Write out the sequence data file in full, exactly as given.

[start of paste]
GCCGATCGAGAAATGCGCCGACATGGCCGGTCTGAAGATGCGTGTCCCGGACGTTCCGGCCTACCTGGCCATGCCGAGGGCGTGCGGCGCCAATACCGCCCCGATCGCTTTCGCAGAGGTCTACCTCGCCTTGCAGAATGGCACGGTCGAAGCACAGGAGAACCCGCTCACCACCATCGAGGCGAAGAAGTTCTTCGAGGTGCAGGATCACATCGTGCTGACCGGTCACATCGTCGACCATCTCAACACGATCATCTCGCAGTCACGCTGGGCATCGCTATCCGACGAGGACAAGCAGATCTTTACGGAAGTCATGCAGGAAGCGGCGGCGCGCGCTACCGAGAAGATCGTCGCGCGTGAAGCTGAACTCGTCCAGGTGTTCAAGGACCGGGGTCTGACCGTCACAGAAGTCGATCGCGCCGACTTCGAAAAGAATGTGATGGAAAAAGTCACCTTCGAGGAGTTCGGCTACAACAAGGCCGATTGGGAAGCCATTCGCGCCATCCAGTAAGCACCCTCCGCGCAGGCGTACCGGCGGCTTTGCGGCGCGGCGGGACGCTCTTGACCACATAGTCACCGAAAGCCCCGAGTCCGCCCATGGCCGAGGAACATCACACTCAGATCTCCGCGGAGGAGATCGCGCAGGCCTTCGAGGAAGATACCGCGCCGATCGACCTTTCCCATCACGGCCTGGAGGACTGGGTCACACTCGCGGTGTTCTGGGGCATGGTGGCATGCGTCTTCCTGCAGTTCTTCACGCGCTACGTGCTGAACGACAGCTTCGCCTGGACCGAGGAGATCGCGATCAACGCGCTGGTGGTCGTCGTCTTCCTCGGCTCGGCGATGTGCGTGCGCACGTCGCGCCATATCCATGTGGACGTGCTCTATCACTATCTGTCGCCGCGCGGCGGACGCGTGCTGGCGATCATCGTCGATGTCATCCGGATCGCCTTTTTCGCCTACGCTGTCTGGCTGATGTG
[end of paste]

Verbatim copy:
GCCGATCGAGAAATGCGCCGACATGGCCGGTCTGAAGATGCGTGTCCCGGACGTTCCGGCCTACCTGGCCATGCCGAGGGCGTGCGGCGCCAATACCGCCCCGATCGCTTTCGCAGAGGTCTACCTCGCCTTGCAGAATGGCACGGTCGAAGCACAGGAGAACCCGCTCACCACCATCGAGGCGAAGAAGTTCTTCGAGGTGCAGGATCACATCGTGCTGACCGGTCACATCGTCGACCATCTCAACACGATCATCTCGCAGTCACGCTGGGCATCGCTATCCGACGAGGACAAGCAGATCTTTACGGAAGTCATGCAGGAAGCGGCGGCGCGCGCTACCGAGAAGATCGTCGCGCGTGAAGCTGAACTCGTCCAGGTGTTCAAGGACCGGGGTCTGACCGTCACAGAAGTCGATCGCGCCGACTTCGAAAAGAATGTGATGGAAAAAGTCACCTTCGAGGAGTTCGGCTACAACAAGGCCGATTGGGAAGCCATTCGCGCCATCCAGTAAGCACCCTCCGCGCAGGCGTACCGGCGGCTTTGCGGCGCGGCGGGACGCTCTTGACCACATAGTCACCGAAAGCCCCGAGTCCGCCCATGGCCGAGGAACATCACACTCAGATCTCCGCGGAGGAGATCGCGCAGGCCTTCGAGGAAGATACCGCGCCGATCGACCTTTCCCATCACGGCCTGGAGGACTGGGTCACACTCGCGGTGTTCTGGGGCATGGTGGCATGCGTCTTCCTGCAGTTCTTCACGCGCTACGTGCTGAACGACAGCTTCGCCTGGACCGAGGAGATCGCGATCAACGCGCTGGTGGTCGTCGTCTTCCTCGGCTCGGCGATGTGCGTGCGCACGTCGCGCCATATCCATGTGGACGTGCTCTATCACTATCTGTCGCCGCGCGGCGGACGCGTGCTGGCGATCATCGTCGATGTCATCCGGATCGCCTTTTTCGCCTACGCTGTCTGGCTGATGTG